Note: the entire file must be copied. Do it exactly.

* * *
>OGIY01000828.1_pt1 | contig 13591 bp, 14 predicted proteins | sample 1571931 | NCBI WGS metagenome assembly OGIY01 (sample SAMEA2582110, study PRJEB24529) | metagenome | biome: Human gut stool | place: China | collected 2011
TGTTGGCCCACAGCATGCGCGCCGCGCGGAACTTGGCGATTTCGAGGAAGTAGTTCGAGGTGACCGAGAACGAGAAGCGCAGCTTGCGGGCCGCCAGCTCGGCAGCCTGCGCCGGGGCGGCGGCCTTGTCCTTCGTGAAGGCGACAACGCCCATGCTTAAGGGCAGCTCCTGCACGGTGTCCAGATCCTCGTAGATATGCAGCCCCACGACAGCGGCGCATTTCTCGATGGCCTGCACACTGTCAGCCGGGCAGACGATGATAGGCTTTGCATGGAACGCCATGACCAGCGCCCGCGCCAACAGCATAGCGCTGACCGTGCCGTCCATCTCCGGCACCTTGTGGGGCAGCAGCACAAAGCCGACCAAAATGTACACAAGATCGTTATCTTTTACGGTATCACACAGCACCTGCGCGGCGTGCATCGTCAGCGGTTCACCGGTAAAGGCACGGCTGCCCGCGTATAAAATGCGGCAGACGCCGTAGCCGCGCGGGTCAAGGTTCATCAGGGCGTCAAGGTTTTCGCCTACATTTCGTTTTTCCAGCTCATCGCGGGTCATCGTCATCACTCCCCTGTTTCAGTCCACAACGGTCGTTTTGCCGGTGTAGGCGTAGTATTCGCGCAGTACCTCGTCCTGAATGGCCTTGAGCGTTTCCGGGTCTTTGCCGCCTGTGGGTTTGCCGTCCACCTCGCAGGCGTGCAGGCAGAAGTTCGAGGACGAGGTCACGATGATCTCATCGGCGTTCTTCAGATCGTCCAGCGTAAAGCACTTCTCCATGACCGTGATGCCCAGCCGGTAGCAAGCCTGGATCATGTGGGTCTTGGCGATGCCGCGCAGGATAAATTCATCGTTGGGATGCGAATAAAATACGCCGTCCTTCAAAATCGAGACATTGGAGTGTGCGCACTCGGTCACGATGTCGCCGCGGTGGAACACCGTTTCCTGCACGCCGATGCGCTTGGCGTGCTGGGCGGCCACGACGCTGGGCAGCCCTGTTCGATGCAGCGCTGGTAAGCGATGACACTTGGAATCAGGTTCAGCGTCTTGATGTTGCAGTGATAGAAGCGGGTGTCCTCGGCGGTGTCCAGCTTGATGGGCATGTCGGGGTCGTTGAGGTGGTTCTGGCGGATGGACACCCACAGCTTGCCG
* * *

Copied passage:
>OGIY01000828.1_pt1 | contig 13591 bp, 14 predicted proteins | sample 1571931 | NCBI WGS metagenome assembly OGIY01 (sample SAMEA2582110, study PRJEB24529) | metagenome | biome: Human gut stool | place: China | collected 2011
TGTTGGCCCACAGCATGCGCGCCGCGCGGAACTTGGCGATTTCGAGGAAGTAGTTCGAGGTGACCGAGAACGAGAAGCGCAGCTTGCGGGCCGCCAGCTCGGCAGCCTGCGCCGGGGCGGCGGCCTTGTCCTTCGTGAAGGCGACAACGCCCATGCTTAAGGGCAGCTCCTGCACGGTGTCCAGATCCTCGTAGATATGCAGCCCCACGACAGCGGCGCATTTCTCGATGGCCTGCACACTGTCAGCCGGGCAGACGATGATAGGCTTTGCATGGAACGCCATGACCAGCGCCCGCGCCAACAGCATAGCGCTGACCGTGCCGTCCATCTCCGGCACCTTGTGGGGCAGCAGCACAAAGCCGACCAAAATGTACACAAGATCGTTATCTTTTACGGTATCACACAGCACCTGCGCGGCGTGCATCGTCAGCGGTTCACCGGTAAAGGCACGGCTGCCCGCGTATAAAATGCGGCAGACGCCGTAGCCGCGCGGGTCAAGGTTCATCAGGGCGTCAAGGTTTTCGCCTACATTTCGTTTTTCCAGCTCATCGCGGGTCATCGTCATCACTCCCCTGTTTCAGTCCACAACGGTCGTTTTGCCGGTGTAGGCGTAGTATTCGCGCAGTACCTCGTCCTGAATGGCCTTGAGCGTTTCCGGGTCTTTGCCGCCTGTGGGTTTGCCGTCCACCTCGCAGGCGTGCAGGCAGAAGTTCGAGGACGAGGTCACGATGATCTCATCGGCGTTCTTCAGATCGTCCAGCGTAAAGCACTTCTCCATGACCGTGATGCCCAGCCGGTAGCAAGCCTGGATCATGTGGGTCTTGGCGATGCCGCGCAGGATAAATTCATCGTTGGGATGCGAATAAAATACGCCGTCCTTCAAAATCGAGACATTGGAGTGTGCGCACTCGGTCACGATGTCGCCGCGGTGGAACACCGTTTCCTGCACGCCGATGCGCTTGGCGTGCTGGGCGGCCACGACGCTGGGCAGCCCTGTTCGATGCAGCGCTGGTAAGCGATGACACTTGGAATCAGGTTCAGCGTCTTGATGTTGCAGTGATAGAAGCGGGTGTCCTCGGCGGTGTCCAGCTTGATGGGCATGTCGGGGTCGTTGAGGTGGTTCTGGCGGATGGACACCCACAGCTTGCCG